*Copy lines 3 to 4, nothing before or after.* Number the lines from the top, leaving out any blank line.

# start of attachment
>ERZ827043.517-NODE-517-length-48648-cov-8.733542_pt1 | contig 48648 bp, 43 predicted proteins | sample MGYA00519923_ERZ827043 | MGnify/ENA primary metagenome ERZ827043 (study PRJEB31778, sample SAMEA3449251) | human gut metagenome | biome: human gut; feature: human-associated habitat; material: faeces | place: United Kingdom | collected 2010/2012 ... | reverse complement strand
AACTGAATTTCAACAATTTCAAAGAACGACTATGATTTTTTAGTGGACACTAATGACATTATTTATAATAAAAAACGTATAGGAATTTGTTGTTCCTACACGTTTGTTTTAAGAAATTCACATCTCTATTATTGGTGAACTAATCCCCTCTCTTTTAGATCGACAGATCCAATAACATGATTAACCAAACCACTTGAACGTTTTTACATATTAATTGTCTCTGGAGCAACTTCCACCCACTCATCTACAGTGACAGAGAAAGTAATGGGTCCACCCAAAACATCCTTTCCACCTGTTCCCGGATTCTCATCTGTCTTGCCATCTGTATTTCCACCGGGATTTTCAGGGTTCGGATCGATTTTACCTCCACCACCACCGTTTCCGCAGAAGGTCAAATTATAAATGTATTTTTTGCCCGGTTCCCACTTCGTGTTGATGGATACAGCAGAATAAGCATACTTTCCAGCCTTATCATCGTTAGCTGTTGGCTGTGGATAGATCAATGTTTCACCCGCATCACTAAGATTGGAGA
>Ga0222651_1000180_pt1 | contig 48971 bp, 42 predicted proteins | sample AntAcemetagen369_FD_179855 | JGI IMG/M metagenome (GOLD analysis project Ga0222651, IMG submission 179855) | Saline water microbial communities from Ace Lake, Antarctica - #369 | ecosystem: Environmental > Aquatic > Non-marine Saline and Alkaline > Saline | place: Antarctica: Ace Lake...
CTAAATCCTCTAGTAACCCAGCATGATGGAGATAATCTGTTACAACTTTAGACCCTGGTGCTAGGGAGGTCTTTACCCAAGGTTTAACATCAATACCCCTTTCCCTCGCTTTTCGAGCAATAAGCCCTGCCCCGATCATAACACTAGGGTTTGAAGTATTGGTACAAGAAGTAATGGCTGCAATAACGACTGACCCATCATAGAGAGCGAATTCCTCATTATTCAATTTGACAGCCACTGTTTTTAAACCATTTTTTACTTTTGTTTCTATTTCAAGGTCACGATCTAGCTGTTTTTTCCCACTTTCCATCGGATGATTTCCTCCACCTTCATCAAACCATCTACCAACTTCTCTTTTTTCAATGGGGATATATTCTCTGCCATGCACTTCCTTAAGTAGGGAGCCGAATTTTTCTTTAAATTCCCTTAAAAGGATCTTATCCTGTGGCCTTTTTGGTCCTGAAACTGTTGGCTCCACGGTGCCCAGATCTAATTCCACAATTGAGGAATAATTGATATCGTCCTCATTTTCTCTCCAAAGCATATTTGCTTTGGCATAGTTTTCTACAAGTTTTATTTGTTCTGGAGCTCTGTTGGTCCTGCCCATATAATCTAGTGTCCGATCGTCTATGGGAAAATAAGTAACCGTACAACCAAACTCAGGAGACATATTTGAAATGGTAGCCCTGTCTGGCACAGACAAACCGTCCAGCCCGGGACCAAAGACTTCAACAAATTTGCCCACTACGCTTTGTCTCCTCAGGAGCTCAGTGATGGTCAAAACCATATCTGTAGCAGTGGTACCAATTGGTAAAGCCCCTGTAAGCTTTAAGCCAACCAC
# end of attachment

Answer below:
>Ga0222651_1000180_pt1 | contig 48971 bp, 42 predicted proteins | sample AntAcemetagen369_FD_179855 | JGI IMG/M metagenome (GOLD analysis project Ga0222651, IMG submission 179855) | Saline water microbial communities from Ace Lake, Antarctica - #369 | ecosystem: Environmental > Aquatic > Non-marine Saline and Alkaline > Saline | place: Antarctica: Ace Lake...
CTAAATCCTCTAGTAACCCAGCATGATGGAGATAATCTGTTACAACTTTAGACCCTGGTGCTAGGGAGGTCTTTACCCAAGGTTTAACATCAATACCCCTTTCCCTCGCTTTTCGAGCAATAAGCCCTGCCCCGATCATAACACTAGGGTTTGAAGTATTGGTACAAGAAGTAATGGCTGCAATAACGACTGACCCATCATAGAGAGCGAATTCCTCATTATTCAATTTGACAGCCACTGTTTTTAAACCATTTTTTACTTTTGTTTCTATTTCAAGGTCACGATCTAGCTGTTTTTTCCCACTTTCCATCGGATGATTTCCTCCACCTTCATCAAACCATCTACCAACTTCTCTTTTTTCAATGGGGATATATTCTCTGCCATGCACTTCCTTAAGTAGGGAGCCGAATTTTTCTTTAAATTCCCTTAAAAGGATCTTATCCTGTGGCCTTTTTGGTCCTGAAACTGTTGGCTCCACGGTGCCCAGATCTAATTCCACAATTGAGGAATAATTGATATCGTCCTCATTTTCTCTCCAAAGCATATTTGCTTTGGCATAGTTTTCTACAAGTTTTATTTGTTCTGGAGCTCTGTTGGTCCTGCCCATATAATCTAGTGTCCGATCGTCTATGGGAAAATAAGTAACCGTACAACCAAACTCAGGAGACATATTTGAAATGGTAGCCCTGTCTGGCACAGACAAACCGTCCAGCCCGGGACCAAAGACTTCAACAAATTTGCCCACTACGCTTTGTCTCCTCAGGAGCTCAGTGATGGTCAAAACCATATCTGTAGCAGTGGTACCAATTGGTAAAGCCCCTGTAAGCTTTAAGCCAACCAC